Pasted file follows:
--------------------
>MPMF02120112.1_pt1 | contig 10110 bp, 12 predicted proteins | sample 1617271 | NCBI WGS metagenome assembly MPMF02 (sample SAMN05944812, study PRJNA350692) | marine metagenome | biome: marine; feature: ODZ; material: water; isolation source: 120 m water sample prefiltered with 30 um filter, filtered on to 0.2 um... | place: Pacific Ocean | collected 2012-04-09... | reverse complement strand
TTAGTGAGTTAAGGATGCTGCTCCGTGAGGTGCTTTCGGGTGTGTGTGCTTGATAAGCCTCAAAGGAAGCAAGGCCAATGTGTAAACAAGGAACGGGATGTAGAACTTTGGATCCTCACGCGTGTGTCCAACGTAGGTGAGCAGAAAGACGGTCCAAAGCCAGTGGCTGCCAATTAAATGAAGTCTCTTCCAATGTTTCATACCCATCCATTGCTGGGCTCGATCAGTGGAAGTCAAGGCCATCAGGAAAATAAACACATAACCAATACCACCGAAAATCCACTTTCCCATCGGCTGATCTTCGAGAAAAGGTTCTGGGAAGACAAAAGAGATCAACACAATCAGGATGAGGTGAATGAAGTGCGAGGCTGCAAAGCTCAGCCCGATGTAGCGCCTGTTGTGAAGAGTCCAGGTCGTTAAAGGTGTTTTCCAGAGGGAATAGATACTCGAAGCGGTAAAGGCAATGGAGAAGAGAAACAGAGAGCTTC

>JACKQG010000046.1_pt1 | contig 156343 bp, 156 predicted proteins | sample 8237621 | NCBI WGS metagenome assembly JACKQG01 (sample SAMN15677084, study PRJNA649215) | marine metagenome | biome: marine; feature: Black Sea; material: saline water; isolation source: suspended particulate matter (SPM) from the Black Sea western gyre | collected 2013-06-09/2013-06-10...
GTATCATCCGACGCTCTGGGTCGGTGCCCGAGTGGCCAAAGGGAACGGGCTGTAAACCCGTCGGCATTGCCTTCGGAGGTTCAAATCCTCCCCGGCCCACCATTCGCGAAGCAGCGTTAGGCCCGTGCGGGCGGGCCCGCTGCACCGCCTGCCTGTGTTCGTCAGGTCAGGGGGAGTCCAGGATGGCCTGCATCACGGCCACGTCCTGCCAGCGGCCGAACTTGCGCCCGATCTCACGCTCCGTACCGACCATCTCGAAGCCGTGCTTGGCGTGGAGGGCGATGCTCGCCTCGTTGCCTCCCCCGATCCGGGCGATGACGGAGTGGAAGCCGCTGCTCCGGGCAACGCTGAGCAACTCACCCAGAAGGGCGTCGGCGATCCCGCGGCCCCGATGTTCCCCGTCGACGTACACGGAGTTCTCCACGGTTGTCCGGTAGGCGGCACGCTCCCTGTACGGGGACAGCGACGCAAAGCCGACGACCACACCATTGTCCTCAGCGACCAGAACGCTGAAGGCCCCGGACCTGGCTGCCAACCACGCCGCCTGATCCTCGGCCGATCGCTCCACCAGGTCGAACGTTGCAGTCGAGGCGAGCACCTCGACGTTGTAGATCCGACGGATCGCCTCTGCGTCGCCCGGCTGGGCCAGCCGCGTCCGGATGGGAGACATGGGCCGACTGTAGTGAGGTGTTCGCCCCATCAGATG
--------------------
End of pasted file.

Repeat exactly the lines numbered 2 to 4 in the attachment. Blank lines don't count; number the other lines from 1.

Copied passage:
TTAGTGAGTTAAGGATGCTGCTCCGTGAGGTGCTTTCGGGTGTGTGTGCTTGATAAGCCTCAAAGGAAGCAAGGCCAATGTGTAAACAAGGAACGGGATGTAGAACTTTGGATCCTCACGCGTGTGTCCAACGTAGGTGAGCAGAAAGACGGTCCAAAGCCAGTGGCTGCCAATTAAATGAAGTCTCTTCCAATGTTTCATACCCATCCATTGCTGGGCTCGATCAGTGGAAGTCAAGGCCATCAGGAAAATAAACACATAACCAATACCACCGAAAATCCACTTTCCCATCGGCTGATCTTCGAGAAAAGGTTCTGGGAAGACAAAAGAGATCAACACAATCAGGATGAGGTGAATGAAGTGCGAGGCTGCAAAGCTCAGCCCGATGTAGCGCCTGTTGTGAAGAGTCCAGGTCGTTAAAGGTGTTTTCCAGAGGGAATAGATACTCGAAGCGGTAAAGGCAATGGAGAAGAGAAACAGAGAGCTTC

>JACKQG010000046.1_pt1 | contig 156343 bp, 156 predicted proteins | sample 8237621 | NCBI WGS metagenome assembly JACKQG01 (sample SAMN15677084, study PRJNA649215) | marine metagenome | biome: marine; feature: Black Sea; material: saline water; isolation source: suspended particulate matter (SPM) from the Black Sea western gyre | collected 2013-06-09/2013-06-10...
GTATCATCCGACGCTCTGGGTCGGTGCCCGAGTGGCCAAAGGGAACGGGCTGTAAACCCGTCGGCATTGCCTTCGGAGGTTCAAATCCTCCCCGGCCCACCATTCGCGAAGCAGCGTTAGGCCCGTGCGGGCGGGCCCGCTGCACCGCCTGCCTGTGTTCGTCAGGTCAGGGGGAGTCCAGGATGGCCTGCATCACGGCCACGTCCTGCCAGCGGCCGAACTTGCGCCCGATCTCACGCTCCGTACCGACCATCTCGAAGCCGTGCTTGGCGTGGAGGGCGATGCTCGCCTCGTTGCCTCCCCCGATCCGGGCGATGACGGAGTGGAAGCCGCTGCTCCGGGCAACGCTGAGCAACTCACCCAGAAGGGCGTCGGCGATCCCGCGGCCCCGATGTTCCCCGTCGACGTACACGGAGTTCTCCACGGTTGTCCGGTAGGCGGCACGCTCCCTGTACGGGGACAGCGACGCAAAGCCGACGACCACACCATTGTCCTCAGCGACCAGAACGCTGAAGGCCCCGGACCTGGCTGCCAACCACGCCGCCTGATCCTCGGCCGATCGCTCCACCAGGTCGAACGTTGCAGTCGAGGCGAGCACCTCGACGTTGTAGATCCGACGGATCGCCTCTGCGTCGCCCGGCTGGGCCAGCCGCGTCCGGATGGGAGACATGGGCCGACTGTAGTGAGGTGTTCGCCCCATCAGATG